See appendix for a complete list of participating investigators.
Article first published online: 28 JUL 2010
Published 2010 Wiley-Liss, Inc.
Volume 25, Issue 12, pages 1881–1887, 15 September 2010
How to Cite
Stocchi, F., Zappia, M., Dall'Armi, V., Kulisevsky, J., Lamberti, P. and Obeso, J. A. (2010), Melevodopa/carbidopa effervescent formulation in the treatment of motor fluctuations in advanced Parkinson's disease. Mov. Disord., 25: 1881–1887. doi: 10.1002/mds.23206
Potential conflict of interest: This trial was a trial sponsored by Chiesi pharma Italy. F.S. and J.O. has served as a paid consultant for Chiesi pharma. The authors have complied with all rules regarding journal ghost-writing policies. The manuscript has been written by the authors, no ghost writer has been employed in preparing the manuscript. All the authors, but Valentina Dall'Armi, received a research grant from Chiesi Pharma for the conduction of the study.
- Issue published online: 8 SEP 2010
- Article first published online: 28 JUL 2010
- Manuscript Accepted: 30 MAR 2010
- Manuscript Revised: 30 OCT 2009
- Manuscript Received: 26 JAN 2009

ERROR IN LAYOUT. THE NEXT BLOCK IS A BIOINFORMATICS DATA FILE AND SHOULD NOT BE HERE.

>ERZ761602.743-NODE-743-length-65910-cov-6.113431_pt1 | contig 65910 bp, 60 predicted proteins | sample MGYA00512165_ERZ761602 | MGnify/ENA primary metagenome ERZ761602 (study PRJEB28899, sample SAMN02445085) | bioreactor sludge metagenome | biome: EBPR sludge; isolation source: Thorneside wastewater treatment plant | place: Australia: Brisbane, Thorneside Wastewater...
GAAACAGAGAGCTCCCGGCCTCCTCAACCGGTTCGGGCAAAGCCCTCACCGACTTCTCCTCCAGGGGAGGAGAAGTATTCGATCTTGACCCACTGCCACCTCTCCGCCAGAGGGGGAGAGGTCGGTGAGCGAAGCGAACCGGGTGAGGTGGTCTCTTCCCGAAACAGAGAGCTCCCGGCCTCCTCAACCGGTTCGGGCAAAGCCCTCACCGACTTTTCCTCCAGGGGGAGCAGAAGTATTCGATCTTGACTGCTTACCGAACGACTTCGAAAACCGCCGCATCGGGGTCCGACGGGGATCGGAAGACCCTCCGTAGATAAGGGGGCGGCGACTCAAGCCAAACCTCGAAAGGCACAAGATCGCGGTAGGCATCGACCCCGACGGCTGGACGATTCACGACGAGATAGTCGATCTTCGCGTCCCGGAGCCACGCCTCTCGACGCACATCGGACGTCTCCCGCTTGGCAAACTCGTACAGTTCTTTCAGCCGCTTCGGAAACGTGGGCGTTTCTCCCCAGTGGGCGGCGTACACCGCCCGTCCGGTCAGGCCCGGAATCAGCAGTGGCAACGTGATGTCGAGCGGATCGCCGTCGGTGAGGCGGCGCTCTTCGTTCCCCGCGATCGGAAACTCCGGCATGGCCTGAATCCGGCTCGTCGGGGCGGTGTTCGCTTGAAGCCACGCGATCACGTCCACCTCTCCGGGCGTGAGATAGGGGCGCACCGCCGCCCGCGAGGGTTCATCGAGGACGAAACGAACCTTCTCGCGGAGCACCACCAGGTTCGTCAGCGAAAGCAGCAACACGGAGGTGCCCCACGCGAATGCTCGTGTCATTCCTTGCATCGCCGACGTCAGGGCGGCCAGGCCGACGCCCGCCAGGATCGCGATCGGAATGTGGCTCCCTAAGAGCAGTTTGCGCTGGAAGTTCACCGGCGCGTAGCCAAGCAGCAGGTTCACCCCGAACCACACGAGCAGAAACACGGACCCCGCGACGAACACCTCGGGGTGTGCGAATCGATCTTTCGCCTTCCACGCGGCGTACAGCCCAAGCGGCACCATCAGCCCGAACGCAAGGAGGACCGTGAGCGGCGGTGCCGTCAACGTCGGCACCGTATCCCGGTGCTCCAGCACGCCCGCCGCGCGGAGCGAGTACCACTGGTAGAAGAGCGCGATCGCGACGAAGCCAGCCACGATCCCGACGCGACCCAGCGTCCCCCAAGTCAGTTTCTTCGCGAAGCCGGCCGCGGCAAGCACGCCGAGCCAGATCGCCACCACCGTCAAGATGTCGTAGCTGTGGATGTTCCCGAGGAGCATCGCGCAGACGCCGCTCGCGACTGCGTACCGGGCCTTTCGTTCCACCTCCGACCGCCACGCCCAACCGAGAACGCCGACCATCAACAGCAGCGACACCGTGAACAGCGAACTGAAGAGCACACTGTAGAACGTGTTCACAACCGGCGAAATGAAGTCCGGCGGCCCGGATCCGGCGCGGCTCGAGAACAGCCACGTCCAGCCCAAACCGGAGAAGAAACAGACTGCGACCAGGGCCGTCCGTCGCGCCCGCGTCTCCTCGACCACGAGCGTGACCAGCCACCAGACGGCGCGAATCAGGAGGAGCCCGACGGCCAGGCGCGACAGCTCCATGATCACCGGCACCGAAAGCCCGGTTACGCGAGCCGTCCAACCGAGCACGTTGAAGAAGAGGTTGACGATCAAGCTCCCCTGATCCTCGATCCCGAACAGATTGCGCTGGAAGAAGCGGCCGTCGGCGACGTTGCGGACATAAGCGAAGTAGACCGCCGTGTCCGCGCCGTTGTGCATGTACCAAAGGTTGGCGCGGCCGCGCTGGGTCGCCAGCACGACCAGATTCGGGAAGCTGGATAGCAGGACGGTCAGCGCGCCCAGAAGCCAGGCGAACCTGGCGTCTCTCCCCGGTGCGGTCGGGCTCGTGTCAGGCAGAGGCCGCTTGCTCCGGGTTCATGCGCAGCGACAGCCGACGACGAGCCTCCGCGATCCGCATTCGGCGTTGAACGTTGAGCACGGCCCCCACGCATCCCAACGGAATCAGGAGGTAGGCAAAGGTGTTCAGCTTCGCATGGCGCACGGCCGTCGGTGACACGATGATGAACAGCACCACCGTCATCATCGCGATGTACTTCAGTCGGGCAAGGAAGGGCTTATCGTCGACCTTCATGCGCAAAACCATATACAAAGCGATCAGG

- The data analysis and Anita Chadha-Patel
- levodopa methylester;
- motor fluctuations;
- Parkinson's disease;
- liquid formulation
Melevodopa hydrochloride plus carbidopa in effervescent tablets (M/C) is a readily soluble antiparkinsonian tablet formulation. A total of 221 patients with Parkinson's disease and motor fluctuations entered a randomized, double-blind, double-dummy, controlled parallel group study, which compared the effectiveness of oral M/C effervescent tablets with standard oral formulation levodopa/carbidopa tablets (L/C; Sinemet) in reducing total daily OFF time. The difference of total daily OFF time (intention-to-treat population) between the two groups was not statistically significant (P = 0.07): −39.4 minutes (95%CI: −67.08 to −11.73) in M/C group vs. +3.5 minutes (95%CI: −36.19 to +43.26) in the L/C group. In the intragroup analysis, M/C significantly reduced the baseline daily OFF, which remained unchanged in the L/C group. There were no unexpected adverse events in either treatment arms, and discontinuation rates due to adverse events did not differ between the two groups [M/C: 2 patients (1.3%); L/C: 1 patient (1.4%)]. This study failed to meet the primary endpoint (P = 0.07); however, there was a trend in favour of the M/C preparation, which deserves further attention. © 2010 Movement Disorder Society